A south London weekly newspaper has taken the potentially controversial decision to publish a photo of a murdered teenager at his funeral on its front page.
Oliver Kingonzila was stabbed to death outside a Croydon bar last September and his mother Caroline took the decision to leave his casket open at his funeral to show his friends the consequences of carrying a knife.
The Croydon Guardian’s front page this week shows Oliver’s face with visible stab wounds on his cheeks under the headline ‘Grim truth of Knife Violence’.
It was also shown as part of a BBC documentary last week after a film crew attended the service in October.
Assistant editor Matthew Knowles said: “We thought long and hard about it because it’s a quite a shocking image and we’re coming through people’s homes unsolicited.
“We had to take into account the reaction that would come from this.
“We felt that, if it helped to stop one kid going out there with a knife, then it’s been a worthwhile thing to do.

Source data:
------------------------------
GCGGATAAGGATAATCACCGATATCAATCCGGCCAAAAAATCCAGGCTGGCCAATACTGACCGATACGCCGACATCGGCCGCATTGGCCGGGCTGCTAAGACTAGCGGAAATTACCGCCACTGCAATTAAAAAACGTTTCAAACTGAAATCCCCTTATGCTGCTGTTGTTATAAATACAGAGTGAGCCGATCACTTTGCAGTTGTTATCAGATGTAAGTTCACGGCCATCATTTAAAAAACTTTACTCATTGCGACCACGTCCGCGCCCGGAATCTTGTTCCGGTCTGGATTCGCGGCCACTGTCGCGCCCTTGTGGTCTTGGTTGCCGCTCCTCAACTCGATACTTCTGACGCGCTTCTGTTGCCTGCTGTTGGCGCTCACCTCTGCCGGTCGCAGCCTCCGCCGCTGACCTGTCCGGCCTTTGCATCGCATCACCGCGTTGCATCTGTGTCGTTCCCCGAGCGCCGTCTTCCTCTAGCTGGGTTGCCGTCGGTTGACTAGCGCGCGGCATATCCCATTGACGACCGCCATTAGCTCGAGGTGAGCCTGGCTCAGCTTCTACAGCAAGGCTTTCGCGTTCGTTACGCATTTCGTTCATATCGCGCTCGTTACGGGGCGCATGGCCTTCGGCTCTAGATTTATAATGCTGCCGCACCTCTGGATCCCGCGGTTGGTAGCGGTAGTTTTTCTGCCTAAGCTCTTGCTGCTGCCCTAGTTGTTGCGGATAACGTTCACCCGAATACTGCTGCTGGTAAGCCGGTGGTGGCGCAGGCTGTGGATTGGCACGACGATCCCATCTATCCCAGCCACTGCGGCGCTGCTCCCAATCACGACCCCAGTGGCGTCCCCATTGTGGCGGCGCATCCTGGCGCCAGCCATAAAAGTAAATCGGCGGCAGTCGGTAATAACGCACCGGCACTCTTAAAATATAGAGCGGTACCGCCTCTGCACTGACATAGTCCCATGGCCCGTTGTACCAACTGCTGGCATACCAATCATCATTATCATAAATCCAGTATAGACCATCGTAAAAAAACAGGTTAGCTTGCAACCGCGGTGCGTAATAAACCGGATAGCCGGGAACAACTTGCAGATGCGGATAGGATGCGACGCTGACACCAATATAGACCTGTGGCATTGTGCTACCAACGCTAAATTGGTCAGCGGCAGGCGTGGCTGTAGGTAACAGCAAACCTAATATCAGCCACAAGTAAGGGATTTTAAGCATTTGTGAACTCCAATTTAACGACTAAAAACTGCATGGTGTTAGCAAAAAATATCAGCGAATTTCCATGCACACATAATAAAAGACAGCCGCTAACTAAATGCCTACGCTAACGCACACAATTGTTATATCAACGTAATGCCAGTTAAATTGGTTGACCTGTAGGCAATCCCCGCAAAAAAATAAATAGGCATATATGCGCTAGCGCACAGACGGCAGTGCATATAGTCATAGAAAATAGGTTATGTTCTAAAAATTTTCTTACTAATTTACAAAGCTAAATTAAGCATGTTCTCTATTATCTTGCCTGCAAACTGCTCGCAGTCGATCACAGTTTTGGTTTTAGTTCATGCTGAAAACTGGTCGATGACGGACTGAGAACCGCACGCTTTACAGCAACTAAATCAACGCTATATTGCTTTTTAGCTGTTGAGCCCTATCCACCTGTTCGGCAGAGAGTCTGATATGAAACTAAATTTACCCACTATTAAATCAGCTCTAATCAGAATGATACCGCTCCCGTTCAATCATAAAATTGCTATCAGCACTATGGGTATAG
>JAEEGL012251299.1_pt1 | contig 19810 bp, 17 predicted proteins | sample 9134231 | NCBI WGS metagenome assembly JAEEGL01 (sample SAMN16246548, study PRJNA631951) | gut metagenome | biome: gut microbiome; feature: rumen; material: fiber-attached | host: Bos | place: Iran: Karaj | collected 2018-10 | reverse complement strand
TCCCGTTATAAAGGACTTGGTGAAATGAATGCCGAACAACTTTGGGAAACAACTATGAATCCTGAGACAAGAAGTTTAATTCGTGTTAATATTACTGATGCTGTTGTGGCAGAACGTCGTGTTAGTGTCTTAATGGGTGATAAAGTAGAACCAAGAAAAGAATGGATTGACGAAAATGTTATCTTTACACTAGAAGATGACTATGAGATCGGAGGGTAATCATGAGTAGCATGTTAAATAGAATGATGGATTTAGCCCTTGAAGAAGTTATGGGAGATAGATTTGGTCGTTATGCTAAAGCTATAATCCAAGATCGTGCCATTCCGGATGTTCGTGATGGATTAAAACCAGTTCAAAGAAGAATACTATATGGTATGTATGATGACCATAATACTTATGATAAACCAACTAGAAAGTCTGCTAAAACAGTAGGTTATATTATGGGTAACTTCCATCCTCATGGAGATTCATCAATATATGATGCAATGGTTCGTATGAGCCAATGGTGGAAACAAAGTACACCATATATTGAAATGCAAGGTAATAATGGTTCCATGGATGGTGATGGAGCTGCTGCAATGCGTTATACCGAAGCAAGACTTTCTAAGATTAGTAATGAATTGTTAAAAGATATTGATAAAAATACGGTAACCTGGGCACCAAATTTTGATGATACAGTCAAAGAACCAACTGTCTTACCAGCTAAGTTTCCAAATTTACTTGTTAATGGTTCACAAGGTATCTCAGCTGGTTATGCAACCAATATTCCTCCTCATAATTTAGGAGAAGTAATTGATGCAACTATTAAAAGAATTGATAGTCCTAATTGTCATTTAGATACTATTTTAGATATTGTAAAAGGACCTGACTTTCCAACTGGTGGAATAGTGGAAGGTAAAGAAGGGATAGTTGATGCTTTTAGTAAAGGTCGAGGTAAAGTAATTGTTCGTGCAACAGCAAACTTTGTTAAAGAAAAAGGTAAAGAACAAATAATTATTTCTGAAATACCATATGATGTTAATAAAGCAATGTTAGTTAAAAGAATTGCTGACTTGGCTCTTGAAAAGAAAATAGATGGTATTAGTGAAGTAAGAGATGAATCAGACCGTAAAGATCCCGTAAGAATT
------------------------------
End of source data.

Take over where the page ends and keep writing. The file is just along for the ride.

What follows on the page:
“It is shocking but hopefully it will get the message across that this is the reality.”
The Guardian has been looking back at Croydon’s knife crime culture which regularly makes the national news headlines.
Only last Thursday night there was another fatal stabbing of a 26-year-old man on his way to see his new-born baby in hospital.
The Newsquest weekly has a special Knife Crime section on its website with stories and features about the victims, the police and other community groups trying to tackle the problem.
Matthew added: “We’ve had a long-running look at knife crime over the past six months and done lots of stuff looking at every aspect from gang members to victims, police and social workers.
“We went out with the specialist police unit that deals with gang crime.
“We did one splash called ‘Tales from the Street’ with stories from people who live with this everyday.
“You always hear the big stories but not necessarily the smaller ones which some might consider less newsworthy.”